argufier


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ar·gu·fy

 (är′gyə-fī′)
v. ar·gu·fied, ar·gu·fy·ing, ar·gu·fies Chiefly Southern US
v.tr.
To dispute (a point).
v.intr.
To argue aimlessly.

ar′gu·fi′er n.

argufier

(ˈɑːɡjʊˌfaɪə)
n
a person who argufies
References in periodicals archive ?
Ralph Wood describes the Oxford don as "a hale and bluff argufier. He engaged his students at Magdalen College with an intellectual fierceness that many of them found forbidding, and he delighted in confronting his debating opponents with rationalist rigor at the Oxford Socratic Club" (315-16).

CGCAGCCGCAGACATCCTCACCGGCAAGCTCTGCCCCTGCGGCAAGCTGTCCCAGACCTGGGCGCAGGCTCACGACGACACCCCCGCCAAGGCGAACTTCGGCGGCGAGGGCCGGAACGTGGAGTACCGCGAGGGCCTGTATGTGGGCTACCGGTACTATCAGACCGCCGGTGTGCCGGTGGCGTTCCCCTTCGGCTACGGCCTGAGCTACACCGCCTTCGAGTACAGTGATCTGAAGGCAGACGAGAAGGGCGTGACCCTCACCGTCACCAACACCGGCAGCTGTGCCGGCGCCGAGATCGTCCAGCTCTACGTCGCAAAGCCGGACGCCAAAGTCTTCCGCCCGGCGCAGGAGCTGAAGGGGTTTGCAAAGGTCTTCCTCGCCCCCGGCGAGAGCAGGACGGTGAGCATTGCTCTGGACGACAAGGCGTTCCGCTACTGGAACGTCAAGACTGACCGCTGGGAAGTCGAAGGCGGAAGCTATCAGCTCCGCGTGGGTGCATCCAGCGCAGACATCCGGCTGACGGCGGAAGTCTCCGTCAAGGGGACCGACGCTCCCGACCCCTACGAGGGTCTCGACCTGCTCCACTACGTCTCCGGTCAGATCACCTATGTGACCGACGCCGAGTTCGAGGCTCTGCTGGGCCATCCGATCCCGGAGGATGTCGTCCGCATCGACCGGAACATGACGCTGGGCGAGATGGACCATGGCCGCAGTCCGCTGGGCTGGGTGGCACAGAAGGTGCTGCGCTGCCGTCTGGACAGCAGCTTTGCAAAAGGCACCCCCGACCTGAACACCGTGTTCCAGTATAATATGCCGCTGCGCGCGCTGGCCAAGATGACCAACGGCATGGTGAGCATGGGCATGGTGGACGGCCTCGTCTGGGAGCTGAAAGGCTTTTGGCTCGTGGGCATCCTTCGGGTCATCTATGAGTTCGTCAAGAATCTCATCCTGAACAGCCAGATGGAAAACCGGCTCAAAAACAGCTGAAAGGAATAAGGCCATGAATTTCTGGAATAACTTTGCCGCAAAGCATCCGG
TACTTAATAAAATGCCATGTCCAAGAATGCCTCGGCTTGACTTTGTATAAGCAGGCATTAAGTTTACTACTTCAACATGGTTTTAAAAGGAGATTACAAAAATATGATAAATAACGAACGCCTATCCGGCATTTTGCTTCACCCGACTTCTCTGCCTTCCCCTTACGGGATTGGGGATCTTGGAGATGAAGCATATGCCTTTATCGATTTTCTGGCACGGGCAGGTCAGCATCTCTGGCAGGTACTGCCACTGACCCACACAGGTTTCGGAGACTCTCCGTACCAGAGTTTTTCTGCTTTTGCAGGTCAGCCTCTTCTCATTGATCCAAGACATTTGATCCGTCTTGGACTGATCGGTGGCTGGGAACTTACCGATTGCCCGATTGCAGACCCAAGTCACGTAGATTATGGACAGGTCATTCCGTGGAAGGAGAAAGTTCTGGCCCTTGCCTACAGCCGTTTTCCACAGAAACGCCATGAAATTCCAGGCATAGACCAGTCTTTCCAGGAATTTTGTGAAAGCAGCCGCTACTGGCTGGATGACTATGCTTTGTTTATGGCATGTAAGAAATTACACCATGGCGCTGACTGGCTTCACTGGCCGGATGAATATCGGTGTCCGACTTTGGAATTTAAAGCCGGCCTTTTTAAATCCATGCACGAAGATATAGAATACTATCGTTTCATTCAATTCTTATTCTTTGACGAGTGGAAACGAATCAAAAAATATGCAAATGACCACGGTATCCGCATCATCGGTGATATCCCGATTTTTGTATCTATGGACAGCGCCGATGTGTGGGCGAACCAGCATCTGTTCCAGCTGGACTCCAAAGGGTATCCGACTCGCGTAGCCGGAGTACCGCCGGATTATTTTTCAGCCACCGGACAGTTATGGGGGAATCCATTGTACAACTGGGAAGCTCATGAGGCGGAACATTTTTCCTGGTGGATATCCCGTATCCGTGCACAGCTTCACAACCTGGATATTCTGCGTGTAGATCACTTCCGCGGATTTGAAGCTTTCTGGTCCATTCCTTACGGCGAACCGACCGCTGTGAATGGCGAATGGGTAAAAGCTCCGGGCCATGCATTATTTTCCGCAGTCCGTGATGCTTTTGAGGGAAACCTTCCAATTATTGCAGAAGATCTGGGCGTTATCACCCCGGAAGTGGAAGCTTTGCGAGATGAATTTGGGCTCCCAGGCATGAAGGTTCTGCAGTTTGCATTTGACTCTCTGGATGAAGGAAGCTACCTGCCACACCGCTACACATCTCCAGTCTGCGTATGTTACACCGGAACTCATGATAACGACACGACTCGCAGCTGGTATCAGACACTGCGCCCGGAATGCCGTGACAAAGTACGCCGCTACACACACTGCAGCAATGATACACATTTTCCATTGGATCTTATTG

Lewis, by contrast, was a hale and bluff argufier. He engaged his students at Magdalen College with an intellectual fierceness that many of them found forbidding, and he delighted in confronting his debating opponents with rationalist rigor at the Oxford Socratic Club.
Orual is a finely trained argufier who has been schooled by her learned Greek tutor, the Fox.